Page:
Laurelville for the rest of us part one: retreat.

Hello friends!

I must once again apologize for the lack of regular posting on the blog. I had meant to post a bit from the National Youth Workers Convention, but man I was so into everything that was happening I just didn't have time to pull out my laptop and write. A quick recap of that will come later I think. I have lots of notes to look back over.

This weekend, I took a group of 11 students to Laurelville Camp for a weekend retreat. It was an amazing weekend, with great times of building relationships and worship and games and all kinds of fun things. But while this was a trip meant for the kids, as I was wandering around and taking it all in I realized that there were any number of lessons that those of who who hesitantly apply the label "adult" to ourselves could learn. So we're going to work through a series of these things in the next couple of days, so keep tuning in to see where we're headed.

As is the tradition for any Veritas youth retreat, we began the weekend by taking away the devices that our students hold most dear. Cell Phones, iPods, Nintendos, basically anything that plugs into a wall. This ritual is always remarkable to me, because when it's happening, as I'm snatching the precious device from their hands, I always get resistance. Veterans know this is coming, but they still put up a fight. Rookies look at me as though I have three heads. "My cell phone?" they ask me. "How will I keep in touch with the world back home?"

That's the point, isn't it?

A retreat is exactly what it sounds like. Get away, back up, fall back, retreat. For 36 (what I would call) glorious hours, we are cut off from the world. No one will hear from us, and we won't hear from anyone else.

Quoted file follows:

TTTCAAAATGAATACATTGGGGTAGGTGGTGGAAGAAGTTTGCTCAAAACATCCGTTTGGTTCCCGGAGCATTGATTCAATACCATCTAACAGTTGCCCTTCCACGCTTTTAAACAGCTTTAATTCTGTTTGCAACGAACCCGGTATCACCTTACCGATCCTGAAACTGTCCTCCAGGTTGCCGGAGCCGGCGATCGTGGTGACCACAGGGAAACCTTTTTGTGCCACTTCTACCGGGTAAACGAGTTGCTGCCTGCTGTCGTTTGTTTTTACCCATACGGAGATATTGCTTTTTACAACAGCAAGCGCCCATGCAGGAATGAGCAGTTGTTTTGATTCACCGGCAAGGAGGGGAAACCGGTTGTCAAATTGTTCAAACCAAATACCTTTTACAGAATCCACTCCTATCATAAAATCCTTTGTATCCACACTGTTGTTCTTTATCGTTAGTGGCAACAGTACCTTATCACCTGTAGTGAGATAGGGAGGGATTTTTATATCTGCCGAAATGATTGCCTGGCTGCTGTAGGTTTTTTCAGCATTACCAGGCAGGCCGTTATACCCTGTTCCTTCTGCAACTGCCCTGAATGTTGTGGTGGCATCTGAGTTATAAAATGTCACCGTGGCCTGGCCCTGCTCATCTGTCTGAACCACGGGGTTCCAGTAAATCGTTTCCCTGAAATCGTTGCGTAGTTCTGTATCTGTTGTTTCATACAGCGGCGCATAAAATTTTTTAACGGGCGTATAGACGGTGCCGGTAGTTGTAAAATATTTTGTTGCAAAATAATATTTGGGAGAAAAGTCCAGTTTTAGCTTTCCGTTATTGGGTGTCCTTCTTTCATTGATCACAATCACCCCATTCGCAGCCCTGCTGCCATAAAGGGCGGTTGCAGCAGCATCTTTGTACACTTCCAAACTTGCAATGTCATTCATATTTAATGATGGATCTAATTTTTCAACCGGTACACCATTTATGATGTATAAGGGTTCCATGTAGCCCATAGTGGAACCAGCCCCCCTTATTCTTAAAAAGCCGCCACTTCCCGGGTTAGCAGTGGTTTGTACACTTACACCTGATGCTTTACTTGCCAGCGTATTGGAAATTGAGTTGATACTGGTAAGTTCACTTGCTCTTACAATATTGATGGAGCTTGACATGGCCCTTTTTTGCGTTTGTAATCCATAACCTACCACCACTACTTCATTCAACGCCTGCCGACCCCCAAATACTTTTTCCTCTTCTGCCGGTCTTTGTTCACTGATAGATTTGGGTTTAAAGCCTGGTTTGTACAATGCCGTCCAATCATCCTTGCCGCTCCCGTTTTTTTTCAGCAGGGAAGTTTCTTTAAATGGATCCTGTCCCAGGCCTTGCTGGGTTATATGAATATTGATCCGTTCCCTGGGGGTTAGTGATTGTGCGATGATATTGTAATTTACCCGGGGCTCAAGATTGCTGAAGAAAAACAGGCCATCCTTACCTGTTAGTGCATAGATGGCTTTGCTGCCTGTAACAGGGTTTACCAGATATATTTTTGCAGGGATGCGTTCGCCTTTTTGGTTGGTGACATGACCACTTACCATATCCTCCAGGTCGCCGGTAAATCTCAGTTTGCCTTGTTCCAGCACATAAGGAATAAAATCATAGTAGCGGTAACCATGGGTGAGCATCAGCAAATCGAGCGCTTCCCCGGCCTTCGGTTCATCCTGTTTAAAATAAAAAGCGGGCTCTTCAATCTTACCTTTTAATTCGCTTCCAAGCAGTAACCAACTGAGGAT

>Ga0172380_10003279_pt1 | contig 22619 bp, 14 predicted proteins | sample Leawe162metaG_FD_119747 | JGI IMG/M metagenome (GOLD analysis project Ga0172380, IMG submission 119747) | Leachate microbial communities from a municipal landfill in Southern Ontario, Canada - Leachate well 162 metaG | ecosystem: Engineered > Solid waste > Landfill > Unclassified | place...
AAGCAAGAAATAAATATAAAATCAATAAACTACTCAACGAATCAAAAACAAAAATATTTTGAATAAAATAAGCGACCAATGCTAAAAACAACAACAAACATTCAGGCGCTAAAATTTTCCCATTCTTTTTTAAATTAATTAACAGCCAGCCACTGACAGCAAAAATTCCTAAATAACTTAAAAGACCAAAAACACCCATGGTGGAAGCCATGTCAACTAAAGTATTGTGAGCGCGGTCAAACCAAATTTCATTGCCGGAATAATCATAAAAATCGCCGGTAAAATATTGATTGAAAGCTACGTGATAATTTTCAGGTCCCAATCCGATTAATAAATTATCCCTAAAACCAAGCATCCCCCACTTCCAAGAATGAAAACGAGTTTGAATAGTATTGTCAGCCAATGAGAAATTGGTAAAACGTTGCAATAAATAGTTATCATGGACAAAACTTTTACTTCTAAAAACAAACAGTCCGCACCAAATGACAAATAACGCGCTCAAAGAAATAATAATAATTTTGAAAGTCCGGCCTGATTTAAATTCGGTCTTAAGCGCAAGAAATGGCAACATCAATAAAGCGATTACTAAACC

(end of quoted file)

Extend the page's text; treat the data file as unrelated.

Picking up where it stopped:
I've been at Westminster for four years now, and I've been doing youth ministry for about 8 at this point. Do you know that in all the times I've taken away the cell phones, nothing earth shattering has ever happened back home that required a student's attention? If it did, I always keep my phone on me so that parents can get in touch. But it's never come to pass that someone back home desperately needed to be in touch with the students. Funny how that works, right?

We got into a great discussion the one night as a group about how the concept of a retreat allows us to leave behind the very things that get in the way of our relationship with Christ. In fact, with the distractions set aside, it became clear for the students what the distractions actually are. It was like spraying bright orange paint on a hunter in camouflage.

And when I handed the phones back...almost no one used them on the way home.

So the question comes to us: What would you like to retreat from? You could argue that there was no way you could retreat from your cell phone (or your job, or school, or worry, or fear...), but I bet you could. I bet you could turn off the computer for a couple of hours and put your focus entirely on Christ and his work in your life. I won't deny that it will require an obscene amount of courage, but I believe it can be done.




Brian Paff said...

Jason, we're glad you and your group found the space and time here to slow down, listen and grow. PKF weekends are known for noise, mud and chaos, but it's those twenty minutes and other moments when youth can hear God's still, silent whisper that make the weekends so special.

Come back anytime you need to get away.

Brian Paff
Laurelville Mennonite Church Center